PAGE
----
Why Cameron is brave to propose road tolls

At a time of record petrol prices, the PM has revived a deeply unpopular policy.

The first point to make about David Cameron's plan to "sell off" the roads is that there isn't one. No one is proposing the full-scale privatisation of Britain's motorway system. Rather, the government is examining the possibility of allowing private sector firms to manage parts of the network through a leasing scheme. But while one shouldn't overstate the radicalism, one shouldn't understate it either. The routes up for grabs represent just three per cent of the length of the country's roads, but a third of the traffic and two thirds of the heavy goods vehicle traffic. Cameron seems determined to prove that the imminent departure of Steve Hilton won't limit his capacity for blue sky thinking.

Equally eye-catching is the suggestion that private companies could introduce toll charges on the new routes they manage [existing routes will remain toll-free]. As Cameron will say in his speech on infrastructure this morning, the government, indebted to the tune of nearly £1 trillion, is determined to explore new sources of funding for our national roads. Here's the key section:

Road tolling is one option, but we are only considering this for new, not existing, capacity. For example, we're looking at how improvements to the A14 could be part-funded through tolling.

But we now need to be more ambitious. Why is it that other infrastructure - for example water - is funded by private-sector capital through privately owned, independently regulated utilities, but roads in Britain call on the public finances for funding?

We need to look urgently at the options for getting large-scale private investment into the national roads network - from sovereign wealth funds, pension funds, and other investors. That's why I have asked the Department for Transport and the Treasury to carry out a feasibility study of new ownership and financing models for the national roads system and to report progress to me in the autumn.

That last sentence is worth noting. Many proposals never make it past the Whitehall "feasibility study". But at a time of record petrol prices, the suggestion that more cash could be squeezed out of motorists is striking enough. It was only last week that Cameron told an audience at New York University that our fuel prices would "probably make you faint".

Unsurprisingly, then, Labour is playing its favourite "squeezed middle" riff this morning. Shadow transport secretary Maria Eagle has commented: "Motorists already suffering from record fuel prices now face a road charging free for all, adding to the cost of living crisis facing households up and down the country. Instead of easing the burden on drivers and boosting our stalled economy through a temporary cut in VAT, ministers look set to let private companies take over the strategic road network and charge drivers for access."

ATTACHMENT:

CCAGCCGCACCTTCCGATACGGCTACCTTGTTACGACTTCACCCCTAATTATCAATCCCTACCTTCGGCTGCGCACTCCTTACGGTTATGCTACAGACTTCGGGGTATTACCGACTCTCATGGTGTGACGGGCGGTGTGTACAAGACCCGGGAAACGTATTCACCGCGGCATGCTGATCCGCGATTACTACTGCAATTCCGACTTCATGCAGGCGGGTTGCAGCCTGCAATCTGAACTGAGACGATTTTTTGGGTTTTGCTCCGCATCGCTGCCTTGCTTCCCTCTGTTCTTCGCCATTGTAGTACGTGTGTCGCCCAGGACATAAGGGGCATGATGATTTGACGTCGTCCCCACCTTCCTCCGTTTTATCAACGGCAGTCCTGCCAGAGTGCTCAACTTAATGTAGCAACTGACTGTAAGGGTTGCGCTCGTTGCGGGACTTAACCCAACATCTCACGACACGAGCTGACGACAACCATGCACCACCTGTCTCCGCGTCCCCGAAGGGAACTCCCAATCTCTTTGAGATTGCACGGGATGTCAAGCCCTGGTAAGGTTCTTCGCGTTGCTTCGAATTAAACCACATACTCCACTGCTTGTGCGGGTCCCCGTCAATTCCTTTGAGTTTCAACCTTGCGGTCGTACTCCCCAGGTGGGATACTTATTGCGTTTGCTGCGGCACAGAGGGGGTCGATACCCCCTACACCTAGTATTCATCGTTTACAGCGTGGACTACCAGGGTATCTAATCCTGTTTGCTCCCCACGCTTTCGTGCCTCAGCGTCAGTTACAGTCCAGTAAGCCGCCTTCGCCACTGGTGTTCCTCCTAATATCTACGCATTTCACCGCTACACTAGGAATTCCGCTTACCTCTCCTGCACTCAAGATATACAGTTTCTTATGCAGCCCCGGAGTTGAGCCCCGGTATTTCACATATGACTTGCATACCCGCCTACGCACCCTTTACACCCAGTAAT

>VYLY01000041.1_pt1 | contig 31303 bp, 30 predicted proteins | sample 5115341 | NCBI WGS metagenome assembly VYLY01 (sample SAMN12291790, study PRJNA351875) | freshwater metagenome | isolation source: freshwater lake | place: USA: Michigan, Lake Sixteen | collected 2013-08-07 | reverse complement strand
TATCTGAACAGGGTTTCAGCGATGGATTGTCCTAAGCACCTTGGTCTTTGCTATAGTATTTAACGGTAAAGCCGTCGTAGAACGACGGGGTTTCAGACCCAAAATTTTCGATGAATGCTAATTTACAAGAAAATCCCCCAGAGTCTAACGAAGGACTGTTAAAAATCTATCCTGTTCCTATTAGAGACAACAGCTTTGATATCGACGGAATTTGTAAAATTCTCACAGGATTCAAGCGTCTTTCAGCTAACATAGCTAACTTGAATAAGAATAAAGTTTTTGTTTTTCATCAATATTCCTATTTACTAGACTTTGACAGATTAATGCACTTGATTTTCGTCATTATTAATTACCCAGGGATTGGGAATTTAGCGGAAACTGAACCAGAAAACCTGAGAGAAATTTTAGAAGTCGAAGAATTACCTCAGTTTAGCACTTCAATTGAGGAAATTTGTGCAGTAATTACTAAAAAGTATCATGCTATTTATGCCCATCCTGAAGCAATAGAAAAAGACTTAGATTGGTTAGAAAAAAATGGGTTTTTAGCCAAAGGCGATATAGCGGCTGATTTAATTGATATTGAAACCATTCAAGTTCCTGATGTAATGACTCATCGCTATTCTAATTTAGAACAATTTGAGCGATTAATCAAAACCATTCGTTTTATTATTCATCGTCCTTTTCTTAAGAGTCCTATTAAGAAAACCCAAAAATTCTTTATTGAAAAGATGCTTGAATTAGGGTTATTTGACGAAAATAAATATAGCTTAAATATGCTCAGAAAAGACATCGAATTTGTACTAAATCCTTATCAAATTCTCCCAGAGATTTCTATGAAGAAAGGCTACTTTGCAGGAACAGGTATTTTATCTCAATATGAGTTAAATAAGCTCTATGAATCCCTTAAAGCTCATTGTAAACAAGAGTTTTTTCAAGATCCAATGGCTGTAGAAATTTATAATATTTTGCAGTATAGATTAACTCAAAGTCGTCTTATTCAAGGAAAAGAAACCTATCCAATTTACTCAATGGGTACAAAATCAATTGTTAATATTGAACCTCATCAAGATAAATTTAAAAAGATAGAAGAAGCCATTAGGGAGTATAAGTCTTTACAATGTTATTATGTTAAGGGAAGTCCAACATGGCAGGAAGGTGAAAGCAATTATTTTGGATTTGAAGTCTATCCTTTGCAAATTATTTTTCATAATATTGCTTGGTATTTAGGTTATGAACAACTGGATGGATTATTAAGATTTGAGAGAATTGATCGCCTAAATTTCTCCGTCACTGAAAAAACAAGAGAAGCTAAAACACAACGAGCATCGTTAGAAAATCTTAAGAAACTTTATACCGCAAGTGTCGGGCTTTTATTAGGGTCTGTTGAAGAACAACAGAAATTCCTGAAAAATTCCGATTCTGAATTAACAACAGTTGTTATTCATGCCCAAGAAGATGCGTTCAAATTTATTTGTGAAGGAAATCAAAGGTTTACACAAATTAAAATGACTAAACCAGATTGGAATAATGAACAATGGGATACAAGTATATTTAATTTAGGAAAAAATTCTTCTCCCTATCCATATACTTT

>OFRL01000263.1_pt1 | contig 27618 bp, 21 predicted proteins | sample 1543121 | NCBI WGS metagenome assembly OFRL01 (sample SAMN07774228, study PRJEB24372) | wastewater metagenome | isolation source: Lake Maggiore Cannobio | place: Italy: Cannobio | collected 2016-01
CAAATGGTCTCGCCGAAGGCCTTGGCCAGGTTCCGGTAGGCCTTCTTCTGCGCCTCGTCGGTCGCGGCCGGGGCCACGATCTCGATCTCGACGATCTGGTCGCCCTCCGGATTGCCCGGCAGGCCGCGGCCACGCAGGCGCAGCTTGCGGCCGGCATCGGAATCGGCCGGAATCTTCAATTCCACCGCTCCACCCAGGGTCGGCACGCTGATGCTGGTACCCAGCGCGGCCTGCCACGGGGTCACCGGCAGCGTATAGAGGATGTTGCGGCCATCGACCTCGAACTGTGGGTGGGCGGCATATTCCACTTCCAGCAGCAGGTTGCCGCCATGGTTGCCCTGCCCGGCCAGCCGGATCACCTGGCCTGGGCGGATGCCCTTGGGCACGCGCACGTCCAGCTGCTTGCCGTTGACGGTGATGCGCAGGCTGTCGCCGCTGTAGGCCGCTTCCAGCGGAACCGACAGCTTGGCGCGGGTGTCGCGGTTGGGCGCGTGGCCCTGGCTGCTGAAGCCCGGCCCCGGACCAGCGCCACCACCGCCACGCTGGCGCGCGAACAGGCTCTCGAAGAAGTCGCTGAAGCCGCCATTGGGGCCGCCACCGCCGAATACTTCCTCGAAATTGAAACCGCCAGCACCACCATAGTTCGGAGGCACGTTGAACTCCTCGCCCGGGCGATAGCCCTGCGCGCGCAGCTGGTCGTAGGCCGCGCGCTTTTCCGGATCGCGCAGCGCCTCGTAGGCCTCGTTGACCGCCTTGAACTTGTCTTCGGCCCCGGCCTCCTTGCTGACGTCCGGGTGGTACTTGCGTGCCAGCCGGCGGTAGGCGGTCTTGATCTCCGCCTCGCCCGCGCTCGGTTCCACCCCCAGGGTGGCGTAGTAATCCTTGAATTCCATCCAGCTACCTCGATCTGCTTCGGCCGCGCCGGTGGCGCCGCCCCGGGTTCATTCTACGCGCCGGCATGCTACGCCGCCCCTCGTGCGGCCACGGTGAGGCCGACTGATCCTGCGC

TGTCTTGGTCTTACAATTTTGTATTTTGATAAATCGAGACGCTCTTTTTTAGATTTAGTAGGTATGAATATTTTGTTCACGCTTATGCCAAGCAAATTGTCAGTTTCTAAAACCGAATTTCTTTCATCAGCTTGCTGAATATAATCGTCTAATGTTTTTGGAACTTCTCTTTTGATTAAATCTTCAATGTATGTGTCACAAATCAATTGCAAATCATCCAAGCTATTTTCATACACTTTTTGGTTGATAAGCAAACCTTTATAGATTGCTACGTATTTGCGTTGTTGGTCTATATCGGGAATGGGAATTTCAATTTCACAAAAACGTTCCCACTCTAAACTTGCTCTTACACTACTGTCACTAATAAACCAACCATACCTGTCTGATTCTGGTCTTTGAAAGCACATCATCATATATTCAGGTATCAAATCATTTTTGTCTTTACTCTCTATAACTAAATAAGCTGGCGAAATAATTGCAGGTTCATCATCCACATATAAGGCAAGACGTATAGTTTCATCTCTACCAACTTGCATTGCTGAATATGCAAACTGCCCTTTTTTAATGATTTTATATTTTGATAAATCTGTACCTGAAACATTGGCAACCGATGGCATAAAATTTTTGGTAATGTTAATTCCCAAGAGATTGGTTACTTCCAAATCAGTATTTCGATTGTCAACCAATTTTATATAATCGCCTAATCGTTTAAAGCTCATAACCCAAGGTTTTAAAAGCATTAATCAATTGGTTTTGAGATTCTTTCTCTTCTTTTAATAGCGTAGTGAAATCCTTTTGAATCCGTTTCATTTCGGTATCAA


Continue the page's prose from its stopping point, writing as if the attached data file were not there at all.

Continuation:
Cameron may emphasise that the tolls would not apply to existing routes but to most voters' ears it will sound like yet another tax. All the polling evidence we have suggests that the public are strongly opposed to any form of road pricing. When Tony Blair explored the policy in pre-crash 2007 an ICM poll found that 74 per cent were against road tolls and 1.8m signed a petition against them.

In these straitened times, Cameron's decision to revise this option is both surprising and brave.

George Eaton is political editor of the New Statesman.

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Benn vs McDonnell: how Brexit has exposed the fight over Labour's party machine

In the wake of Brexit, should Labour MPs listen more closely to voters, or their own party members?

Two Labour MPs on primetime TV. Two prominent politicians ruling themselves out of a Labour leadership contest. But that was as far as the similarity went.

Hilary Benn was speaking hours after he resigned - or was sacked - from the Shadow Cabinet. He described Jeremy Corbyn as a "good and decent man" but not a leader.

Framing his overnight removal as a matter of conscience, Benn told the BBC's Andrew Marr: "I no longer have confidence in him [Corbyn] and I think the right thing to do would be for him to take that decision."

In Benn's view, diehard leftie pin ups do not go down well in the real world, or on the ballot papers of middle England. 

But while Benn may be drawing on a New Labour truism, this in turn rests on the assumption that voters matter more than the party members when it comes to winning elections.

That assumption was contested moments later by Shadow Chancellor John McDonnell.

Dismissive of the personal appeal of Shadow Cabinet ministers - "we can replace them" - McDonnell's message was that Labour under Corbyn had rejuvenated its electoral machine.

Pointing to success in by-elections and the London mayoral election, McDonnell warned would-be rebels: "Who is sovereign in our party? The people who are soverign are the party members. 

"I'm saying respect the party members. And in that way we can hold together and win the next election."

Indeed, nearly a year on from Corbyn's surprise election to the Labour leadership, it is worth remembering he captured nearly 60% of the 400,000 votes cast. Momentum, the grassroots organisation formed in the wake of his success, now has more than 50 branches around the country.

Come the next election, it will be these grassroots members who will knock on doors, hand out leaflets and perhaps even threaten to deselect MPs.

The question for wavering Labour MPs will be whether what they trust more - their own connection with voters, or this potentially unbiddable party machine.